And I Thought Payday Loans Were Bad…

I’ve been reading Ricardo Semler’s book Maverick in fits and starts, and yesterday on the train I settled down to get in a few pages. I think I surprised a few people with a quiet “holy shit!” when I hit this passage (p.240, emphasis added):

A new [Brazilian] president, Fernando Collor de Mello, assumed office and appointed a young economist, Zélia Cardoso de Mello (no relation to the president), as finance minister. She proceeded to test some new theories, including one that held that there was too much money in ciculation, that it belonged to too few people, and that they were doing too much speculating with it. Because of this, her theory went, not enough money was being invested in industry. This was generating inflation and stagnation.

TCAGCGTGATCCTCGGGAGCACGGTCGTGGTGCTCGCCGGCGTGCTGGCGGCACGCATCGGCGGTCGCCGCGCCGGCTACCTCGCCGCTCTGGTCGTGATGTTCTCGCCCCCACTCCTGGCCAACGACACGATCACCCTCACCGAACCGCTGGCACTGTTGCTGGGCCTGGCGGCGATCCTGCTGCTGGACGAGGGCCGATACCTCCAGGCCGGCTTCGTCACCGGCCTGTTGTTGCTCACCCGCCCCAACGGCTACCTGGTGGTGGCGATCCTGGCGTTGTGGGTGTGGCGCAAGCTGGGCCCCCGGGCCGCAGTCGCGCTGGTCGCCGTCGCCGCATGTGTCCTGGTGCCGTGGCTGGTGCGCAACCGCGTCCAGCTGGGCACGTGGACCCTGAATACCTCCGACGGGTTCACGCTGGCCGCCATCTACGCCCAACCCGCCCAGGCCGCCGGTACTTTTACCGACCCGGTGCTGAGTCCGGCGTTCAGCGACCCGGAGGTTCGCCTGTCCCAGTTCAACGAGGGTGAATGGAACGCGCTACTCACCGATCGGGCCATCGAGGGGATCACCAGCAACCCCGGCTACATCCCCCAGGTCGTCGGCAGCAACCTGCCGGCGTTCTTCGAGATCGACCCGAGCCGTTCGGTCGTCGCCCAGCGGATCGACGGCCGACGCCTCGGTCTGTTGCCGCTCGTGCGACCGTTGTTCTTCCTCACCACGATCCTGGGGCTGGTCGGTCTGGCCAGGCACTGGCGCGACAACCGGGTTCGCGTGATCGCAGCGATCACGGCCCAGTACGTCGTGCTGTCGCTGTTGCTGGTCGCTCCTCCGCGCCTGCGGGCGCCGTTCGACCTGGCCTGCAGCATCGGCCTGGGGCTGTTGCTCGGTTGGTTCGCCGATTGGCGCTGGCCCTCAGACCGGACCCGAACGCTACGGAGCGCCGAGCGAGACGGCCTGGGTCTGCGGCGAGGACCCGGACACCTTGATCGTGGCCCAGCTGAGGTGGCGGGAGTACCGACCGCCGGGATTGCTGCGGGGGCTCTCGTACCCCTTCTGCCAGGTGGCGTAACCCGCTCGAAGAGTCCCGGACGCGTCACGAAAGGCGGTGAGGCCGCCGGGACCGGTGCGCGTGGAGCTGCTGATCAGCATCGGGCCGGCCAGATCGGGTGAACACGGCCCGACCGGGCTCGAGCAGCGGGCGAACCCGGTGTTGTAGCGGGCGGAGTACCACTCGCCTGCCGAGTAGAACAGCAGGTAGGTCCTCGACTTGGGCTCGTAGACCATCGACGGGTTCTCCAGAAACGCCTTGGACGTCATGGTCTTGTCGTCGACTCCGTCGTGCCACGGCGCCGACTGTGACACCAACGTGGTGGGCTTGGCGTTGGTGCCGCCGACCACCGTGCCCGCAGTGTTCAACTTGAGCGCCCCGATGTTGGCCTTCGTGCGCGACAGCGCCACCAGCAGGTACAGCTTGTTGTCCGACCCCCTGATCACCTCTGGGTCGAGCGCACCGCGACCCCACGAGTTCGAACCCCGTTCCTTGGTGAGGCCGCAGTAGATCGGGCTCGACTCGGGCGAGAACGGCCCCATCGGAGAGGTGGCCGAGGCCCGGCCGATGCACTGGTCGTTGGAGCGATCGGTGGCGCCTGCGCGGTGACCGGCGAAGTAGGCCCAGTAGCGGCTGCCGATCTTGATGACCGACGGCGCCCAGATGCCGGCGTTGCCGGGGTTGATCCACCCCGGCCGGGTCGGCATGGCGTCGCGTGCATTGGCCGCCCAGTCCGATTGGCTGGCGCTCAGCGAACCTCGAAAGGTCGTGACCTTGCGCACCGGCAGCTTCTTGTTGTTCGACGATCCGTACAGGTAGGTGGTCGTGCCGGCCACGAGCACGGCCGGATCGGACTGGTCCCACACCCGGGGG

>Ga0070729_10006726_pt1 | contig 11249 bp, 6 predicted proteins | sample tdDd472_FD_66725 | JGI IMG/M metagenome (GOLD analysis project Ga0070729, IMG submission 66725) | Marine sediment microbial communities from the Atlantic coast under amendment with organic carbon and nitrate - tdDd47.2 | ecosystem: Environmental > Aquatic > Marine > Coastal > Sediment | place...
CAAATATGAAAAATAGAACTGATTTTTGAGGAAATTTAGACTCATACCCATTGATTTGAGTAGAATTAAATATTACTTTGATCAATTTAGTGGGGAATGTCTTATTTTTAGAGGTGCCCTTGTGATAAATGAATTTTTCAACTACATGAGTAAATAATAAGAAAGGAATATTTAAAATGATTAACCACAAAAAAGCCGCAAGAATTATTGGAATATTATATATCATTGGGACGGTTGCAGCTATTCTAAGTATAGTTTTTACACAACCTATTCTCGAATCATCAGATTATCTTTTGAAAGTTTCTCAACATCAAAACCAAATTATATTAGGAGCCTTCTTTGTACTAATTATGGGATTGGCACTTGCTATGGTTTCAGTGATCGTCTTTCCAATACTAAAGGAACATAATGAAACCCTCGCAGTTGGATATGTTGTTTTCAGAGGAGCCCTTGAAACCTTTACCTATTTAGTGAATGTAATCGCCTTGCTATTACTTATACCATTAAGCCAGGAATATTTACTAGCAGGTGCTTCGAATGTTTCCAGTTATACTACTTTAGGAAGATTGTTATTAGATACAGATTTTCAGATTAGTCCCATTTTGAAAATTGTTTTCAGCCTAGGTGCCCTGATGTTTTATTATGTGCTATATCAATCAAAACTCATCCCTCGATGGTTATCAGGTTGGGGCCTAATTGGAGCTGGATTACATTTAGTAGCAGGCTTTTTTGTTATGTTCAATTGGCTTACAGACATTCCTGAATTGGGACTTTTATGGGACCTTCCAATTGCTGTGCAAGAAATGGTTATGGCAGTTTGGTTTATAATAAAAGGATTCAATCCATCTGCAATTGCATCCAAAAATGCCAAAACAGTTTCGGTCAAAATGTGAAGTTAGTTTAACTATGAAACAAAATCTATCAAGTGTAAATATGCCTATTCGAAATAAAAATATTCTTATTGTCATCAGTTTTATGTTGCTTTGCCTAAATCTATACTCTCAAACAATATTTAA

So, she thought, let’s take some of that money and give it to the government (which doesn’t have enough, right?). On a sunny spring day in 1990 she went on television to declare a bank holiday and seize 80 percent of the cash in the country. The government laid hold of savings accounts, checking accounts, certificates of deposit, company funds, the works. Every Brazilian, no matter what his assets, was left with $800 or 20 percent of his holdings, whichever was less. If someone had, say, $1,000 in a checking account, he now could spend $200. The lady said she’d give the money back, corrected for inflation by an official index, in twelve monthly installments, starting in a year and a half.

Chaos doesn’t being to describe the reaction.

Wikipedia says Brazil had inflation “exceeding 2,700% in the period of 1989 to 1990.”

Hit Me With It